One of the reasons why so many pilgrims venerate St. Andrews is because golf's past and present commingle so effortlessly there. I have been a half-dozen or so times since my first mecca trip there in 1985. I'm thinking of these trips now because last Friday night, at an art house in Philadelphia, my wife (Christine), our son (Ian!) and I saw the new movie Tommy's Honour, which is set in 19th century St. Andrews. Tommy is the son of Old Tom Morris, familiar to anybody who has ever bought a postcard in St. Andrews, with his Biblical visage (it's the beard) and carrying a staff—or is it a hickory-shafted brassie?—he borrowed from Moses.
It's a handsome movie. In the opening credits you see that it was produced by an outfit called Gutta Percha Productions, and in the closing acknowledgments you see Jordan Spieth's name alongside that of his father, Shawn. For the two hours in between, you're transported to the wet-wool, warm-whiskey world where the professional game as we know it was starting to take root. Christine compared the film to the PBS series Downton Abbey because it captures its period so well and addresses the various know-your-place class questions the British do so well. I left the theater feeling like I knew Young Tom. Not just the facts-of-life stuff. The actual man. (A tip of the tam here to Jack Lowden, the actor who portrays him.) The Bamberger threesome is giving Tommy's Honour a collective six thumbs-ups.
I don't want to oversell the movie. I wouldn't call it gripping or even surprising. But it's beautifully made and beautifully acted. In one scene, you see the shadows of the St. Andrews Cathedral on the cold, clear waters of St. Andrews Bay. It's a magnificent moment in a film that has genuine majesty.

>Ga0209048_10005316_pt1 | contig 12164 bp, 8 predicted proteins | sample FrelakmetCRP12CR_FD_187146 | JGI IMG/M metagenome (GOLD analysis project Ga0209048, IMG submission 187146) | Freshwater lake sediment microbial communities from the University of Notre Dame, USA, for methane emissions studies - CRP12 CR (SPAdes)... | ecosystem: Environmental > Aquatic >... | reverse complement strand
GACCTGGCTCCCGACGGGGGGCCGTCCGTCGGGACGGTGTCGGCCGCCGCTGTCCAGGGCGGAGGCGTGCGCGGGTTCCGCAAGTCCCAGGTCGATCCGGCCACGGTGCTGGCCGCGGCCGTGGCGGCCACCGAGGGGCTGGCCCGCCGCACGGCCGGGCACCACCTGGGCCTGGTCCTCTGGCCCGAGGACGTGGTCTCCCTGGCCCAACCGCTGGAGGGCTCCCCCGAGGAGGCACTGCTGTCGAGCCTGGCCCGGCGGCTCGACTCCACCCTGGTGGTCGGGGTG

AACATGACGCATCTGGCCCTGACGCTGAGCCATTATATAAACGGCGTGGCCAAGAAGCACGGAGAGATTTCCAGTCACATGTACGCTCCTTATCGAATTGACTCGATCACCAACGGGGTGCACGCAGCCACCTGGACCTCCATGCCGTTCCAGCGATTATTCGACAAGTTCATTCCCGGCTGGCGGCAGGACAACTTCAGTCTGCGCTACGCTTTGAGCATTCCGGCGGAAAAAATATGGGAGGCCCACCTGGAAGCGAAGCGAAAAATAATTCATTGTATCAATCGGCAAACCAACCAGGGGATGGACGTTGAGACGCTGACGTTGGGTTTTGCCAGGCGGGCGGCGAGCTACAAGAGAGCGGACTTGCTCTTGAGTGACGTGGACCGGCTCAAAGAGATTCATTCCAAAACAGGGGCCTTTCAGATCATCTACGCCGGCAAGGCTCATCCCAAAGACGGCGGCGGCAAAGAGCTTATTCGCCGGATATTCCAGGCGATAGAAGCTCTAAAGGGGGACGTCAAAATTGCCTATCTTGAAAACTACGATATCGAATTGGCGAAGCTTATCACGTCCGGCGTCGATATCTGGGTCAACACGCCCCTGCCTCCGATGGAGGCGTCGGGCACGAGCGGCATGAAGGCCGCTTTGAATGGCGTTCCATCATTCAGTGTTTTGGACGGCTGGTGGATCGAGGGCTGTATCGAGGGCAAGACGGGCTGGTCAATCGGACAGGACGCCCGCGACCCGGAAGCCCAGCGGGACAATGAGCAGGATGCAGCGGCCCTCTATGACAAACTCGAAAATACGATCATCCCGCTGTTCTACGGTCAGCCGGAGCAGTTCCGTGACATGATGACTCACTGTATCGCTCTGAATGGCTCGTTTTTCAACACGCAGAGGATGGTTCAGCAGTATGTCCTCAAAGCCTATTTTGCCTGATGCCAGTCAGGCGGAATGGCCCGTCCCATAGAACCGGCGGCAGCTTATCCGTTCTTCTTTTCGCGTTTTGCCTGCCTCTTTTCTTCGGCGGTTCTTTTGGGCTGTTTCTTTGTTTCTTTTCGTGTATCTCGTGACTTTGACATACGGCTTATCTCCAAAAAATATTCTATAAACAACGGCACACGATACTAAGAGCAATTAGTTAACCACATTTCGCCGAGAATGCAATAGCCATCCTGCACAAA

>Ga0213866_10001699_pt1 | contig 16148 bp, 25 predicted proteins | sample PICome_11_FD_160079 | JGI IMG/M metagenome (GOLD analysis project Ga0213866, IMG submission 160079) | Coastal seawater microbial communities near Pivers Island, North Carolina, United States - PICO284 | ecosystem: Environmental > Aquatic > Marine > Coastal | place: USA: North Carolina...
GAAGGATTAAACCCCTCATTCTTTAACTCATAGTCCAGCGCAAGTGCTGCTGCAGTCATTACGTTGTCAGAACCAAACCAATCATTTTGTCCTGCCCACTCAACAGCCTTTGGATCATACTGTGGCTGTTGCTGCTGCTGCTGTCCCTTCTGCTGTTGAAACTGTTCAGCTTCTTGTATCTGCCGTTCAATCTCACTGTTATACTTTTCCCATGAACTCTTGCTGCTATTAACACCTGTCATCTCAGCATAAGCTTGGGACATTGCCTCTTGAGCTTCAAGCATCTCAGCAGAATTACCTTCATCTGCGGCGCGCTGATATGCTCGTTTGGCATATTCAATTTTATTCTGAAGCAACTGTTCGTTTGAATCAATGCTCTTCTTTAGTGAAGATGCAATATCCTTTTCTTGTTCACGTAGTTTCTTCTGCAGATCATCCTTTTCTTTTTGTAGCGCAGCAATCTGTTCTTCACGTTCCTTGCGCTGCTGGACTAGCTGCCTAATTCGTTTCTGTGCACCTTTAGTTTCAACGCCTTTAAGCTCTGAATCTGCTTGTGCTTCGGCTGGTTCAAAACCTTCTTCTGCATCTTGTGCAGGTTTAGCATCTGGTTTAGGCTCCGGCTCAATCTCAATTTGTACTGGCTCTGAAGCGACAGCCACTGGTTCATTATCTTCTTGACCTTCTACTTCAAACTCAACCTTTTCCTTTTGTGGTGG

Neil Oxman, my friend and fellow Philadelphian, who has caddied for Tom Watson since Bruce Edwards's death in 2004, is a fellow movie buff who in a slow year will see a couple hundred movies (all new releases, in theaters). Each December he goes on a public radio station and discusses the high points and low points of his movie-going year. He knows golf in Scotland like you know your home course. He saw Tommy's Honour the night after we did. When Neil and I compare movie notes, they are, may I say, to the point. (A random example: "It's good, despite the boring parts.") Here is Neil's review of Tommy's Honour:
"Make no mistake, Caddyshack it ain't. But if you want to see an unusual recreation of golf in the 1870s, Tommy's Honour is worth it. Who knows what the real family dynamic was between Old and Young Tom Morris, but it's neat to see Jason Connery's depiction of the Morris clan. And when was the last time you saw Willie and Mungo Park in a movie? Bet it's been a while for that. This is probably not a movie for a non-golfer. But if you're a golfer—or a golf fan—go see it."
Connery directed the film. His father, Sean, is a member of the Royal and Ancient Golf Club in St. Andrews, and many of the movie's interior scenes are set in the R&A's magnificent clubhouse (though shot elsewhere). Many of the golf scenes are set on the Old Course (though shot elsewhere). The many accents in the movie show the broad range of brogues with which English is spoken throughout the British Isles, and U.S. audiences might have benefited from subtitles on one or two of the working-class Scottish accents. (This is half a joke.) Jason Connery grew up around the game, and it shows.
This is not holding Tommy's Honour to a very high standard, but I can't think of a movie that conveys golf more realistically. (I am partial to the golf scene in Sideways. In it, Paul Giamatti and Thomas Haden Church take a break from their wine crawl for a quickie during which Haden instructs the struggling Giamatti, while he is over his shot, to get in touch with his "inner quiet." Before long, they both go into full rage after the trailing foursome hits into them.)